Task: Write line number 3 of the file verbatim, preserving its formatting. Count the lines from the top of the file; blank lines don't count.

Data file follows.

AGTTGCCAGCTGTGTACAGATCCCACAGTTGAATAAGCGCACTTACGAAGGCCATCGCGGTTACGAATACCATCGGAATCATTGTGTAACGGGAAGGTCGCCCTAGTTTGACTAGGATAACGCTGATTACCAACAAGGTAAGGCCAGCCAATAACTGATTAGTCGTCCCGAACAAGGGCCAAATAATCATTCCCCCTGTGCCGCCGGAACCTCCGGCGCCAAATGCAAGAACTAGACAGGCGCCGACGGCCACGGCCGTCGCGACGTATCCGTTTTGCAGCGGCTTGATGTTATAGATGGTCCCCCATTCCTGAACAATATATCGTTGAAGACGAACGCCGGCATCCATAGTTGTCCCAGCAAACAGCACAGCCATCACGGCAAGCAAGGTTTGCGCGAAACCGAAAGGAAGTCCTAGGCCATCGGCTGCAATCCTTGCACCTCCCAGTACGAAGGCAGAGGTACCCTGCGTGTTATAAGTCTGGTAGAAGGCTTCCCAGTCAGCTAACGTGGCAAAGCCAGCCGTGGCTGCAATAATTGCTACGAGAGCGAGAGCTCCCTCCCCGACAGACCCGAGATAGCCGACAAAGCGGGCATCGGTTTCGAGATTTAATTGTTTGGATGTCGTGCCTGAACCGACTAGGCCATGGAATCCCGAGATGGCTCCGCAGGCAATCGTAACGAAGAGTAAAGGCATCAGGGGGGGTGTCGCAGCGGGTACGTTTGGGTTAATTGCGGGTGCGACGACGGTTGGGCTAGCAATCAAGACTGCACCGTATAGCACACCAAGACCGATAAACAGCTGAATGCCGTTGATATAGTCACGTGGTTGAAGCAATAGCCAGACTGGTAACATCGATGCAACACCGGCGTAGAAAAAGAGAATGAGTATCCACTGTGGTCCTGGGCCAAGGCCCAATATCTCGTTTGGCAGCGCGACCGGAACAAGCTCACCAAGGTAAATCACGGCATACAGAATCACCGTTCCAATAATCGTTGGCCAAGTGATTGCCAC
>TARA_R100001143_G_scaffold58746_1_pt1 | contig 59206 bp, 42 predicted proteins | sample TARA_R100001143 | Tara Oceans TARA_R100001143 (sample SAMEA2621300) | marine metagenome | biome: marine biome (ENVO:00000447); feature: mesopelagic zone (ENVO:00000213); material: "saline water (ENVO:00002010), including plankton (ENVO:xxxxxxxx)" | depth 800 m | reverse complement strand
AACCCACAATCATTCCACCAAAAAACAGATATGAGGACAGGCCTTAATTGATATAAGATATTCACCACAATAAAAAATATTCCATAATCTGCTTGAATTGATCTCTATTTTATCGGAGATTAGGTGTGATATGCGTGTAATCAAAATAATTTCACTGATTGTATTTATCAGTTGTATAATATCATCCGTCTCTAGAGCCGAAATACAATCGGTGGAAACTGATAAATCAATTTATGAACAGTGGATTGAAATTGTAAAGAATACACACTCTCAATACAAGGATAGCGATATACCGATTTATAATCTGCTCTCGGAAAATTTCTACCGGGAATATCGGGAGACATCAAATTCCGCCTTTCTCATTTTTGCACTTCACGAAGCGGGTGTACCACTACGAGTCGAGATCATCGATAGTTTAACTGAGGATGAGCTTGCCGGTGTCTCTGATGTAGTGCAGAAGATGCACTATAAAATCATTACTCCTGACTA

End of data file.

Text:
AACCCACAATCATTCCACCAAAAAACAGATATGAGGACAGGCCTTAATTGATATAAGATATTCACCACAATAAAAAATATTCCATAATCTGCTTGAATTGATCTCTATTTTATCGGAGATTAGGTGTGATATGCGTGTAATCAAAATAATTTCACTGATTGTATTTATCAGTTGTATAATATCATCCGTCTCTAGAGCCGAAATACAATCGGTGGAAACTGATAAATCAATTTATGAACAGTGGATTGAAATTGTAAAGAATACACACTCTCAATACAAGGATAGCGATATACCGATTTATAATCTGCTCTCGGAAAATTTCTACCGGGAATATCGGGAGACATCAAATTCCGCCTTTCTCATTTTTGCACTTCACGAAGCGGGTGTACCACTACGAGTCGAGATCATCGATAGTTTAACTGAGGATGAGCTTGCCGGTGTCTCTGATGTAGTGCAGAAGATGCACTATAAAATCATTACTCCTGACTA